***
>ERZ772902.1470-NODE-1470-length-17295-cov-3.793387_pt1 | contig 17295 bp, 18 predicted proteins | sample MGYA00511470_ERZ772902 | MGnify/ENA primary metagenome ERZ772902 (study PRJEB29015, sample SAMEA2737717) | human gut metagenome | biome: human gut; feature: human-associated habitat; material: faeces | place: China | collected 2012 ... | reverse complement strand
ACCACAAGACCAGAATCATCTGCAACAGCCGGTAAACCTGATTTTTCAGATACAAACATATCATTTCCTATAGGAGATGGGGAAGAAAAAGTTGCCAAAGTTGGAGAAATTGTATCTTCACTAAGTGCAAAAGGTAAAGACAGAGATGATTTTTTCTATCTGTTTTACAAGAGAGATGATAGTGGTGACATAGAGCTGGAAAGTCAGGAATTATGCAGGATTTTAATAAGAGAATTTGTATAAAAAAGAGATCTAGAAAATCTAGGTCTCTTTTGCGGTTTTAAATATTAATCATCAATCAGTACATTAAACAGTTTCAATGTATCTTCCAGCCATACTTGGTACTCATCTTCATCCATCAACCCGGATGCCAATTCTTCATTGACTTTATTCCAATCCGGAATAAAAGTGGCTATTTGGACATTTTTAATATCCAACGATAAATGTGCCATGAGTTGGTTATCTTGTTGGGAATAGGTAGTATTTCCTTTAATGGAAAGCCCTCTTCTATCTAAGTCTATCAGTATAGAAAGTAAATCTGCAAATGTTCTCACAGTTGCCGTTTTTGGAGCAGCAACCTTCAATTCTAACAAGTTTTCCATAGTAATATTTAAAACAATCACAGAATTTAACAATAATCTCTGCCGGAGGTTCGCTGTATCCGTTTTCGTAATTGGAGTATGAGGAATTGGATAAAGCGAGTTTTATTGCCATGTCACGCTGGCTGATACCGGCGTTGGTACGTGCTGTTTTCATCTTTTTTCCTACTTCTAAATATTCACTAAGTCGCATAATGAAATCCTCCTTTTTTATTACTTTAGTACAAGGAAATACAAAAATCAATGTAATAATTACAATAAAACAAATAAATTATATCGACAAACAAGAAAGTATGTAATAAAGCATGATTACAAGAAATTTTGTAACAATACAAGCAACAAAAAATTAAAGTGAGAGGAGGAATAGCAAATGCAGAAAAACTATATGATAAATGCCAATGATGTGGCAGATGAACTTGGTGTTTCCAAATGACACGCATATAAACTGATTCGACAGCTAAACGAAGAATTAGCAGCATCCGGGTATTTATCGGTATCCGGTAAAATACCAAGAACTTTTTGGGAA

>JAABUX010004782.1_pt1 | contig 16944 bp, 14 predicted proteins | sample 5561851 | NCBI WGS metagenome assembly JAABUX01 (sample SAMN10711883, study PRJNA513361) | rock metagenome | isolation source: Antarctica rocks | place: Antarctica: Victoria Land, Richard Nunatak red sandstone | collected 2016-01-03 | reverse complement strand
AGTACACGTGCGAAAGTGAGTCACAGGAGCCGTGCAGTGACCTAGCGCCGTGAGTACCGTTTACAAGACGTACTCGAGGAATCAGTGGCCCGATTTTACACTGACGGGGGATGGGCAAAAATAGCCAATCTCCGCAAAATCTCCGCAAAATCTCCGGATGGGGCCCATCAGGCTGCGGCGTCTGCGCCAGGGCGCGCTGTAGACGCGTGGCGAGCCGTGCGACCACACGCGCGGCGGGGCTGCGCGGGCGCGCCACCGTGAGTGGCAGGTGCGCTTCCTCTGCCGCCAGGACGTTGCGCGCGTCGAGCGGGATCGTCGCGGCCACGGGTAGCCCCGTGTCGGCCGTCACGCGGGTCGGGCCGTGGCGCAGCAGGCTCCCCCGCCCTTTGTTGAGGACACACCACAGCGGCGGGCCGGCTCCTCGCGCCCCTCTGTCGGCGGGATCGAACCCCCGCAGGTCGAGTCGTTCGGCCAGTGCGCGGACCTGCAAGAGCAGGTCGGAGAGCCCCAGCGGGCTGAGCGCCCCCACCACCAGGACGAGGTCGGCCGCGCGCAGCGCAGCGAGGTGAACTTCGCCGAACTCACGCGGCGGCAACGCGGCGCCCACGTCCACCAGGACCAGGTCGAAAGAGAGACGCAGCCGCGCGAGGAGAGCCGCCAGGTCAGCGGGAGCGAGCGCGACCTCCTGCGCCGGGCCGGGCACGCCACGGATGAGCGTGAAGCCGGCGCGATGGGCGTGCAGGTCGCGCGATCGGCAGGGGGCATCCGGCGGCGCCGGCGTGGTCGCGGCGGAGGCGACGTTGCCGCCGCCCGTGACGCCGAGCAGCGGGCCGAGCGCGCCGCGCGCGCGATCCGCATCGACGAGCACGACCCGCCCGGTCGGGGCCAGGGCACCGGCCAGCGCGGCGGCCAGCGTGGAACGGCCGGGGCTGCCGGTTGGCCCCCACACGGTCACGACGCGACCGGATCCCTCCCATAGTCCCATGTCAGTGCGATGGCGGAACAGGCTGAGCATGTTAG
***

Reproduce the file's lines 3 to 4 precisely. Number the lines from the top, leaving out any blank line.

>JAABUX010004782.1_pt1 | contig 16944 bp, 14 predicted proteins | sample 5561851 | NCBI WGS metagenome assembly JAABUX01 (sample SAMN10711883, study PRJNA513361) | rock metagenome | isolation source: Antarctica rocks | place: Antarctica: Victoria Land, Richard Nunatak red sandstone | collected 2016-01-03 | reverse complement strand
AGTACACGTGCGAAAGTGAGTCACAGGAGCCGTGCAGTGACCTAGCGCCGTGAGTACCGTTTACAAGACGTACTCGAGGAATCAGTGGCCCGATTTTACACTGACGGGGGATGGGCAAAAATAGCCAATCTCCGCAAAATCTCCGCAAAATCTCCGGATGGGGCCCATCAGGCTGCGGCGTCTGCGCCAGGGCGCGCTGTAGACGCGTGGCGAGCCGTGCGACCACACGCGCGGCGGGGCTGCGCGGGCGCGCCACCGTGAGTGGCAGGTGCGCTTCCTCTGCCGCCAGGACGTTGCGCGCGTCGAGCGGGATCGTCGCGGCCACGGGTAGCCCCGTGTCGGCCGTCACGCGGGTCGGGCCGTGGCGCAGCAGGCTCCCCCGCCCTTTGTTGAGGACACACCACAGCGGCGGGCCGGCTCCTCGCGCCCCTCTGTCGGCGGGATCGAACCCCCGCAGGTCGAGTCGTTCGGCCAGTGCGCGGACCTGCAAGAGCAGGTCGGAGAGCCCCAGCGGGCTGAGCGCCCCCACCACCAGGACGAGGTCGGCCGCGCGCAGCGCAGCGAGGTGAACTTCGCCGAACTCACGCGGCGGCAACGCGGCGCCCACGTCCACCAGGACCAGGTCGAAAGAGAGACGCAGCCGCGCGAGGAGAGCCGCCAGGTCAGCGGGAGCGAGCGCGACCTCCTGCGCCGGGCCGGGCACGCCACGGATGAGCGTGAAGCCGGCGCGATGGGCGTGCAGGTCGCGCGATCGGCAGGGGGCATCCGGCGGCGCCGGCGTGGTCGCGGCGGAGGCGACGTTGCCGCCGCCCGTGACGCCGAGCAGCGGGCCGAGCGCGCCGCGCGCGCGATCCGCATCGACGAGCACGACCCGCCCGGTCGGGGCCAGGGCACCGGCCAGCGCGGCGGCCAGCGTGGAACGGCCGGGGCTGCCGGTTGGCCCCCACACGGTCACGACGCGACCGGATCCCTCCCATAGTCCCATGTCAGTGCGATGGCGGAACAGGCTGAGCATGTTAG